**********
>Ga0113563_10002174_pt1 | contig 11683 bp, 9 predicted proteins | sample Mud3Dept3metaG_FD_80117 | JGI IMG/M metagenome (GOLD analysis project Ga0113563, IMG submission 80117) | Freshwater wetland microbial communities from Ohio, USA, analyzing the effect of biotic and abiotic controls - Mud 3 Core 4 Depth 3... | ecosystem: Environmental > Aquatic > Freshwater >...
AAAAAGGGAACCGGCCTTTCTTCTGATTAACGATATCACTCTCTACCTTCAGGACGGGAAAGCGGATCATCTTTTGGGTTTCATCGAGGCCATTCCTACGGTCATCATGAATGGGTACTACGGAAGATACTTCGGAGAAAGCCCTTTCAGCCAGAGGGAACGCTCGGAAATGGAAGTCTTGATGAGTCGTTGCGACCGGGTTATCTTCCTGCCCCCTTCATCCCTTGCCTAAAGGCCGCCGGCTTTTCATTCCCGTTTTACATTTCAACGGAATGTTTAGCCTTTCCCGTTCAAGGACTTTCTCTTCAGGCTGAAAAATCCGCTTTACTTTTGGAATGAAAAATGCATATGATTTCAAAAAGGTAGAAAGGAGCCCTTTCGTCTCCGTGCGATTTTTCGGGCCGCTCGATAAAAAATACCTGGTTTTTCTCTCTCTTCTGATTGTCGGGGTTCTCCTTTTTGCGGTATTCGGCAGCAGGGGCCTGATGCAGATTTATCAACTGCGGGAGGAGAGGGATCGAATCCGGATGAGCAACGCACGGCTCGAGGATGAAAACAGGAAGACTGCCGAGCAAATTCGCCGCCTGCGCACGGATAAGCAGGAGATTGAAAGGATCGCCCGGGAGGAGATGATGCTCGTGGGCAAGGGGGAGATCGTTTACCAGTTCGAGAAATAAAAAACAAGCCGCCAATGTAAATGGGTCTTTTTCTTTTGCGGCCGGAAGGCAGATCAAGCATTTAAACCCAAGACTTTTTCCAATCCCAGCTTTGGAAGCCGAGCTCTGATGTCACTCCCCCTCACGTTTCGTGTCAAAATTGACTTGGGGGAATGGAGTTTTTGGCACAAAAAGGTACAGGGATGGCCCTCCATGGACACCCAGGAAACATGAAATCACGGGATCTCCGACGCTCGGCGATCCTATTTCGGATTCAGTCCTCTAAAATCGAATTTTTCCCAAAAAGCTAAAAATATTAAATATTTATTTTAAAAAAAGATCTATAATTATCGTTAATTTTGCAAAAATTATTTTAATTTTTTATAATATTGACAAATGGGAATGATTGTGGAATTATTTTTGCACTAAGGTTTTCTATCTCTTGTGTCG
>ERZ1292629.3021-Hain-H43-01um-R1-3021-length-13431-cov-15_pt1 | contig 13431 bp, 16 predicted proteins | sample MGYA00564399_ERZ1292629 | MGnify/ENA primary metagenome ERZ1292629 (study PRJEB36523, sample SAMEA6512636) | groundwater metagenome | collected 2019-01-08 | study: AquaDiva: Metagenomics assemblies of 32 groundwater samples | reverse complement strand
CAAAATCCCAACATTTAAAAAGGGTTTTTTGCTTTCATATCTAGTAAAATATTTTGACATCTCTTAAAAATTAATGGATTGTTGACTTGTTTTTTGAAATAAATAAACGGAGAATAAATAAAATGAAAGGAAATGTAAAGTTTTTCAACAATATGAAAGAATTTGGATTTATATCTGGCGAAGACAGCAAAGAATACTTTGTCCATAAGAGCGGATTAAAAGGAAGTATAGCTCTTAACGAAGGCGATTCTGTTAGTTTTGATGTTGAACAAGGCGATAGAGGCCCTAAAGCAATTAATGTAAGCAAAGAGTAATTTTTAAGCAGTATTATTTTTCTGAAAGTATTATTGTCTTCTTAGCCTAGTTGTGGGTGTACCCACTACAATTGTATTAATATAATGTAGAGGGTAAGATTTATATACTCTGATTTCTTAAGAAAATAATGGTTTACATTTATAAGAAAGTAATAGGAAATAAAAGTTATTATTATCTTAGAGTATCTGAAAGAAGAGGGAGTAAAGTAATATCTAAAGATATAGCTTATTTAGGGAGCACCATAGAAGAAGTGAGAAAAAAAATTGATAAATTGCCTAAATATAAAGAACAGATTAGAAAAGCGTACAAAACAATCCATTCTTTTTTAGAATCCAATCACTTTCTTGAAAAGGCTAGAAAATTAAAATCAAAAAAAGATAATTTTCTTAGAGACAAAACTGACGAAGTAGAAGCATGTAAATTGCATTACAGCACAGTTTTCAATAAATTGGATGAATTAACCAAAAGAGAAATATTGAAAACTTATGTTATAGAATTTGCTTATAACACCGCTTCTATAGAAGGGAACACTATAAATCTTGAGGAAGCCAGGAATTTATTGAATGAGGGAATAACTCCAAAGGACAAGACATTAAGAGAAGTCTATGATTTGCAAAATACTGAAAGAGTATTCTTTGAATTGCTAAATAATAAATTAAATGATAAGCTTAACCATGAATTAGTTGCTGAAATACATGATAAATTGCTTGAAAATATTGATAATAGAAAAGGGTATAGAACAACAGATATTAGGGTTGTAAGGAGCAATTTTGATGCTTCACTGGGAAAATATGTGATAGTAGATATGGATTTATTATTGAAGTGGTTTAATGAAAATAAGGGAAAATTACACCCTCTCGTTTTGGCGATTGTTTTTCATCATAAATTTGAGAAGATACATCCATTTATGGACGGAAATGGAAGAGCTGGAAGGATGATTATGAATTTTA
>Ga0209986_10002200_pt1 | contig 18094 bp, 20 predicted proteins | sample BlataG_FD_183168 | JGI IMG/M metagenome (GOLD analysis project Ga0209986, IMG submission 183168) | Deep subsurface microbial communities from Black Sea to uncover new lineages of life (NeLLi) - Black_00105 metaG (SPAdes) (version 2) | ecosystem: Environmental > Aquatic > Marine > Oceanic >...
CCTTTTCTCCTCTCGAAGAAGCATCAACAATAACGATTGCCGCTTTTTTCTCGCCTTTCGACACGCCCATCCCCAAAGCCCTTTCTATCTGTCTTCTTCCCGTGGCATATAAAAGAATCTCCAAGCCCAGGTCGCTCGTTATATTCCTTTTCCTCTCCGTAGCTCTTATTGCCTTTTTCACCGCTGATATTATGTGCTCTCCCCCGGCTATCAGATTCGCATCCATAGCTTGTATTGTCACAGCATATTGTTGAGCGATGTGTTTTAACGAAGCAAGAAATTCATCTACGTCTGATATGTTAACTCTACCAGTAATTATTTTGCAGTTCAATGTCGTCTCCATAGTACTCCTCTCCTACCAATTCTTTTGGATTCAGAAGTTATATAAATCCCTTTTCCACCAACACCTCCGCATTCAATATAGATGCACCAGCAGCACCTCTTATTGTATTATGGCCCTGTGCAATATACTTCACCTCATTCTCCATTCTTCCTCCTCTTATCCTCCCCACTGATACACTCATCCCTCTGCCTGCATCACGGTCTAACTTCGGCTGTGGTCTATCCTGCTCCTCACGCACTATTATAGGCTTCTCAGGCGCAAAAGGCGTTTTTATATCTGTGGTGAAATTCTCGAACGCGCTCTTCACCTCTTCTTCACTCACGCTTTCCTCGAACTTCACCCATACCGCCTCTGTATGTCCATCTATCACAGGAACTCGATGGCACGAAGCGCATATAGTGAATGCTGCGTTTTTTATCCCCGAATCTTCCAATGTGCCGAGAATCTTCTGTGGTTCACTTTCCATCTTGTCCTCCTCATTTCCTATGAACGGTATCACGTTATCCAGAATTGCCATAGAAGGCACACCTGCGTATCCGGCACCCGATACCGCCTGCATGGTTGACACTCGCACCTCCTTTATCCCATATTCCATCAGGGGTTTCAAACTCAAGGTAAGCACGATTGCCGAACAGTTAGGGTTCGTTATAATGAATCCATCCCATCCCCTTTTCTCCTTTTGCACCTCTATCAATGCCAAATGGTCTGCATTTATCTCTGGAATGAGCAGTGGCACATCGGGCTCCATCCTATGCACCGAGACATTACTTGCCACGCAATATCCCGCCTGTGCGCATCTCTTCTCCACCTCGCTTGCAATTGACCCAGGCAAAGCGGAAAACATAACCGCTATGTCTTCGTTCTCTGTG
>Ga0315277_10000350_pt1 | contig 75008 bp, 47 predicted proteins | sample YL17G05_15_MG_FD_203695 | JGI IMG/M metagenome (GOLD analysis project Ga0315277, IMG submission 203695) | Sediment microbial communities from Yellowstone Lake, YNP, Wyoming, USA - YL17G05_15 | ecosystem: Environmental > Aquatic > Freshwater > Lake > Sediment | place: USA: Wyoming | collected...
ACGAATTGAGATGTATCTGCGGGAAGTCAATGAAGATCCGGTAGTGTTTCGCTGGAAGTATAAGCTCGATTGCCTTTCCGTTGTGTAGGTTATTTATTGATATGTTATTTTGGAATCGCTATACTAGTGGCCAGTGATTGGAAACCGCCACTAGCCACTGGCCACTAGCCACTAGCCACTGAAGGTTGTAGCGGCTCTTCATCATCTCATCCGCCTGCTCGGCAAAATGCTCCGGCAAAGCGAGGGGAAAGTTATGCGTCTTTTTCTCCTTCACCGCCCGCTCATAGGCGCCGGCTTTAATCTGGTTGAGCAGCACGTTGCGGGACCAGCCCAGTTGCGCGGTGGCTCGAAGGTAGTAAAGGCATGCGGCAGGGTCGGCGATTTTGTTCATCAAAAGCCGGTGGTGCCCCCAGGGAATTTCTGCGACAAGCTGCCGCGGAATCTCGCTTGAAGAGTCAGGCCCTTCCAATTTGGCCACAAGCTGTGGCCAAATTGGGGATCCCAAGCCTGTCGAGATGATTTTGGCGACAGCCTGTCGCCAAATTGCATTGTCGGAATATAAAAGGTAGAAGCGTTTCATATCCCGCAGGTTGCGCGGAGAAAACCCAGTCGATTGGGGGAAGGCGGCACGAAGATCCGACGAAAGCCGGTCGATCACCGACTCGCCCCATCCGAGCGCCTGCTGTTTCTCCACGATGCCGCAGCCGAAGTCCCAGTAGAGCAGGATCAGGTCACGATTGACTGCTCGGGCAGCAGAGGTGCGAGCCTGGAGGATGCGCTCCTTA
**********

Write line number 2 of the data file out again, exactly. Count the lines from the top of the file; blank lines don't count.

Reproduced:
AAAAAGGGAACCGGCCTTTCTTCTGATTAACGATATCACTCTCTACCTTCAGGACGGGAAAGCGGATCATCTTTTGGGTTTCATCGAGGCCATTCCTACGGTCATCATGAATGGGTACTACGGAAGATACTTCGGAGAAAGCCCTTTCAGCCAGAGGGAACGCTCGGAAATGGAAGTCTTGATGAGTCGTTGCGACCGGGTTATCTTCCTGCCCCCTTCATCCCTTGCCTAAAGGCCGCCGGCTTTTCATTCCCGTTTTACATTTCAACGGAATGTTTAGCCTTTCCCGTTCAAGGACTTTCTCTTCAGGCTGAAAAATCCGCTTTACTTTTGGAATGAAAAATGCATATGATTTCAAAAAGGTAGAAAGGAGCCCTTTCGTCTCCGTGCGATTTTTCGGGCCGCTCGATAAAAAATACCTGGTTTTTCTCTCTCTTCTGATTGTCGGGGTTCTCCTTTTTGCGGTATTCGGCAGCAGGGGCCTGATGCAGATTTATCAACTGCGGGAGGAGAGGGATCGAATCCGGATGAGCAACGCACGGCTCGAGGATGAAAACAGGAAGACTGCCGAGCAAATTCGCCGCCTGCGCACGGATAAGCAGGAGATTGAAAGGATCGCCCGGGAGGAGATGATGCTCGTGGGCAAGGGGGAGATCGTTTACCAGTTCGAGAAATAAAAAACAAGCCGCCAATGTAAATGGGTCTTTTTCTTTTGCGGCCGGAAGGCAGATCAAGCATTTAAACCCAAGACTTTTTCCAATCCCAGCTTTGGAAGCCGAGCTCTGATGTCACTCCCCCTCACGTTTCGTGTCAAAATTGACTTGGGGGAATGGAGTTTTTGGCACAAAAAGGTACAGGGATGGCCCTCCATGGACACCCAGGAAACATGAAATCACGGGATCTCCGACGCTCGGCGATCCTATTTCGGATTCAGTCCTCTAAAATCGAATTTTTCCCAAAAAGCTAAAAATATTAAATATTTATTTTAAAAAAAGATCTATAATTATCGTTAATTTTGCAAAAATTATTTTAATTTTTTATAATATTGACAAATGGGAATGATTGTGGAATTATTTTTGCACTAAGGTTTTCTATCTCTTGTGTCG